This is an excellent bill that was eagerly anticipated. It provides for minimum sentences for criminals who commit aggravated assault or aggravated sexual assault against a child or cause death to a child.

As a father, I cannot understand why the Bloc members would turn their backs on families in Quebec on such a crucial issue. I cannot understand why the Bloc members support easy sentences for criminals who attack the most precious members of our society, our children.

TransportOral Questions

2:45 p.m.

NDP

Dennis Bevington NDP Western Arctic, NT

Mr. Speaker, yesterday, pilots responsible for inspecting safety practices on airlines said that because of the government's move to have the industry oversee its own safety, Canada is no longer meeting international aviation standards. The proposed safety management systems will remove Transport Canada from its important role of inspecting planes and enforcing safety regulations.

How can the government continue to allow the industry to police its own safety when it knows doing so puts Canada's air safety below world standards?

TransportOral Questions

2:45 p.m.

Yellowhead Alberta

Conservative

Rob Merrifield ConservativeMinister of State (Transport)

Mr. Speaker, nothing could be further from the truth. Safety absolutely comes first with our airlines. Anyone getting on an airplane in Canada must be assured and know that safety is paramount.

We not only insist on safety, but we make sure that we have a culture of safety within the entire airline system. That is our approach in Canada, and that is completely different from what the hon. member is trying to allude to. He should apologize for asking that question.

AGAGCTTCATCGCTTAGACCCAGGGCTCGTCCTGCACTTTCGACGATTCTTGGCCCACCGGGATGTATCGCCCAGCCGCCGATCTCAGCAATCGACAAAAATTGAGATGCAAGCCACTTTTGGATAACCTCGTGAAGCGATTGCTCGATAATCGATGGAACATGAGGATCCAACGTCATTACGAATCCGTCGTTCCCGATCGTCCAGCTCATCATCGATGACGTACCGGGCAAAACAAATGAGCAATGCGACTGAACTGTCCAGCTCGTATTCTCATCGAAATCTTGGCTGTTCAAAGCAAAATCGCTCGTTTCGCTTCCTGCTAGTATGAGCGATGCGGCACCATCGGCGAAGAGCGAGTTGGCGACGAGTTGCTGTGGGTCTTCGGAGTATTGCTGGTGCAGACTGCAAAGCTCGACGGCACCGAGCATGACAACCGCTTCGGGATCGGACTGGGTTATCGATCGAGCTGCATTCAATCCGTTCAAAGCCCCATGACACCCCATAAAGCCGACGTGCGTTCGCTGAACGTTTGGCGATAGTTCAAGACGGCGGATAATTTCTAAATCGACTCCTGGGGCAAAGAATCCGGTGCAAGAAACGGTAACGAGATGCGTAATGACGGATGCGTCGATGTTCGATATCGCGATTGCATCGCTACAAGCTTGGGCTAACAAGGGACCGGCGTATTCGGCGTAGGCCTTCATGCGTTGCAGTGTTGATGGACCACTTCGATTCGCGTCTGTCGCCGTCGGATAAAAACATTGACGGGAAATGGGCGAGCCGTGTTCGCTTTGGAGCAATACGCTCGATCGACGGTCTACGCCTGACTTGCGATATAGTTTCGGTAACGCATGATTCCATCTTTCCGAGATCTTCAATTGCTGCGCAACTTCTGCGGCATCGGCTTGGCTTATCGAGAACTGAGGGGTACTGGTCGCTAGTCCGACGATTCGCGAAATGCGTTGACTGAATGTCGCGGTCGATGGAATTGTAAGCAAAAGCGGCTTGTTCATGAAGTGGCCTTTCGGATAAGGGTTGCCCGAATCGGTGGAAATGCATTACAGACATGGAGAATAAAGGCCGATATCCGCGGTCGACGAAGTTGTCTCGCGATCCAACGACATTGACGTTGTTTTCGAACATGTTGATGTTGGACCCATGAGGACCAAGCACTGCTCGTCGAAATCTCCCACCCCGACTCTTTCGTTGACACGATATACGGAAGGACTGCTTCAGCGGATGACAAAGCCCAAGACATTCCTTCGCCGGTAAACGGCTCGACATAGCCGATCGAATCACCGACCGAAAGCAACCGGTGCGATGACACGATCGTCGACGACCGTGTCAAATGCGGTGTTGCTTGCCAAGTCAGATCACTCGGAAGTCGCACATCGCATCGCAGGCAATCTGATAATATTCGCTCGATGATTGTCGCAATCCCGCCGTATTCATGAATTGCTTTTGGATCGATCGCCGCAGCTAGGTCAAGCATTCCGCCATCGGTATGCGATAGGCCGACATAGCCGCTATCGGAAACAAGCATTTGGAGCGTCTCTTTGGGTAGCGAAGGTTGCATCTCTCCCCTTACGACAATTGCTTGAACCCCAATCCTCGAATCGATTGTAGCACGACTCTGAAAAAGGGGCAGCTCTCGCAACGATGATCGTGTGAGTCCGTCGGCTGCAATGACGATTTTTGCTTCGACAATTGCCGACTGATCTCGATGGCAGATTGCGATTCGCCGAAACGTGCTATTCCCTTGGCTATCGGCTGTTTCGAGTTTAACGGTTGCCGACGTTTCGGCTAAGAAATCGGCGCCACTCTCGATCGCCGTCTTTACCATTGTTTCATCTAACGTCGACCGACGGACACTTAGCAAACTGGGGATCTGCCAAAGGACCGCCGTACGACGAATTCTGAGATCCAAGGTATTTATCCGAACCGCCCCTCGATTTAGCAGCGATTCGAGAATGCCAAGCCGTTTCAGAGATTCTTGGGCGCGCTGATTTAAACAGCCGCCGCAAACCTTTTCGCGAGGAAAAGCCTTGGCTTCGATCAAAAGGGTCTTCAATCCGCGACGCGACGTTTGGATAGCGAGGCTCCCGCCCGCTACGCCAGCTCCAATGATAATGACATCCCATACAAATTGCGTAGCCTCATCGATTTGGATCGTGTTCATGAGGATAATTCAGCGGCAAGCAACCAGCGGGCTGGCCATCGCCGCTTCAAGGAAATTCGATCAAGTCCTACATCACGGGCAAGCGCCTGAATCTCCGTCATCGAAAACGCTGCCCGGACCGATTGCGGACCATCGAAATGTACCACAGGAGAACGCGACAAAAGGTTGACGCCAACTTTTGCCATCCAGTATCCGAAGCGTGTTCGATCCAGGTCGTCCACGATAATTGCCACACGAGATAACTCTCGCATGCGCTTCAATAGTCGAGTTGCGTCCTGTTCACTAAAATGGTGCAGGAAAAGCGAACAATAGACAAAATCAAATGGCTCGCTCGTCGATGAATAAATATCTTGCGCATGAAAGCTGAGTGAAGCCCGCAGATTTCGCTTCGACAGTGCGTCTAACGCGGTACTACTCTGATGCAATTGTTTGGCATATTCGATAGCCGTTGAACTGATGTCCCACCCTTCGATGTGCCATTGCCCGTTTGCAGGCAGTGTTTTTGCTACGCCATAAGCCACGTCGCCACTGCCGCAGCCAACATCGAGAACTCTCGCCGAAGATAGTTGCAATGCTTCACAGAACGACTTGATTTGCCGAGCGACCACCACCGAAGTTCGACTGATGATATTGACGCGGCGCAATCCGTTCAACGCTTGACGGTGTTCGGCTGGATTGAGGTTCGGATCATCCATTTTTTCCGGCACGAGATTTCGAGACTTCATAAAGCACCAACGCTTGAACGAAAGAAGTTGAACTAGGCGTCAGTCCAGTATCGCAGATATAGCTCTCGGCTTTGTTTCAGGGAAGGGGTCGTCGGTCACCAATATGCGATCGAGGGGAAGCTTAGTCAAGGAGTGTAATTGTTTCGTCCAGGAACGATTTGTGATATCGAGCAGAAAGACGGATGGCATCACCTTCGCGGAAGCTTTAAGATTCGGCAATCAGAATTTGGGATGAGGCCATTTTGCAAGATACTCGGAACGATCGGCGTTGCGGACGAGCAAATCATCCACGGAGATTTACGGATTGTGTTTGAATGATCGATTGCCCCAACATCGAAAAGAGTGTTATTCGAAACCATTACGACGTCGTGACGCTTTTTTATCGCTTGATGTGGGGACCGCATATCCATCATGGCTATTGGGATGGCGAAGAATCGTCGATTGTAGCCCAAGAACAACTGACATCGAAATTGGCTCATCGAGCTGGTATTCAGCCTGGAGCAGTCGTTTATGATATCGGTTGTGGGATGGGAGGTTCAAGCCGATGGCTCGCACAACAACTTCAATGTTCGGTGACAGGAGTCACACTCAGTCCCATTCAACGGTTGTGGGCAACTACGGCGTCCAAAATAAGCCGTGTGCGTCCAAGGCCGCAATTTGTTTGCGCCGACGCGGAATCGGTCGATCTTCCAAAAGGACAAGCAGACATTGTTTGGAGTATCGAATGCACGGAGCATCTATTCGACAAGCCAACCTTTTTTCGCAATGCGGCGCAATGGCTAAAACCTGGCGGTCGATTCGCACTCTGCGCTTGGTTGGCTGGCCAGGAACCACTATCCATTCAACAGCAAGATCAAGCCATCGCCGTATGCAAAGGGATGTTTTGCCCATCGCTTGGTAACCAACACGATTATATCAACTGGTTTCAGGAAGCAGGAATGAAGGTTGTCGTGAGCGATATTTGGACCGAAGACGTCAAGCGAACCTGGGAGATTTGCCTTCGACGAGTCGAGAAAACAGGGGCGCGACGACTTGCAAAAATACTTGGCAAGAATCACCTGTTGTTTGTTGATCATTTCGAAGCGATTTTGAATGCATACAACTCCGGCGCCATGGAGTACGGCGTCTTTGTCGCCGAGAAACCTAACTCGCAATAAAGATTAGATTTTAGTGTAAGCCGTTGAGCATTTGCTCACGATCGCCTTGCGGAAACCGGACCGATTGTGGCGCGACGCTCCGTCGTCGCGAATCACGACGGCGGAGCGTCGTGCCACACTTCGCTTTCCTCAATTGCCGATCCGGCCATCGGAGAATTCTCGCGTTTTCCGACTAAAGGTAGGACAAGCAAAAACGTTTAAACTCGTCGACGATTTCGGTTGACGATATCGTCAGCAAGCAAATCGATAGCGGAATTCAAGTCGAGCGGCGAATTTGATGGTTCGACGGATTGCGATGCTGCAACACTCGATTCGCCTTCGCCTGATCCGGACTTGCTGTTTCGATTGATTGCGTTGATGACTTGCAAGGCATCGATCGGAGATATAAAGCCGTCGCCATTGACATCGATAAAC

TransportOral Questions

2:45 p.m.

NDP

Brian Masse NDP Windsor West, ON

Mr. Speaker, the problems with the government's management of safety inspections extend to our railways, as well. Canadian Pacific Railway plans to remove its mechanical forces from Welland, London, Lambton, Oshawa and Windsor. This threatens the safety of our railway and the security of our border, and puts many communities in harm's way.

If the minister does not act today, the likelihood of an incident is an inevitable catastrophe, just like the one in Mississauga. Will the minister act to safeguard border security and public health by stopping CPR's plan to eliminate comprehensive safety checks? The government did this for Edmonton, Alberta and it needs to do the same for Ontario.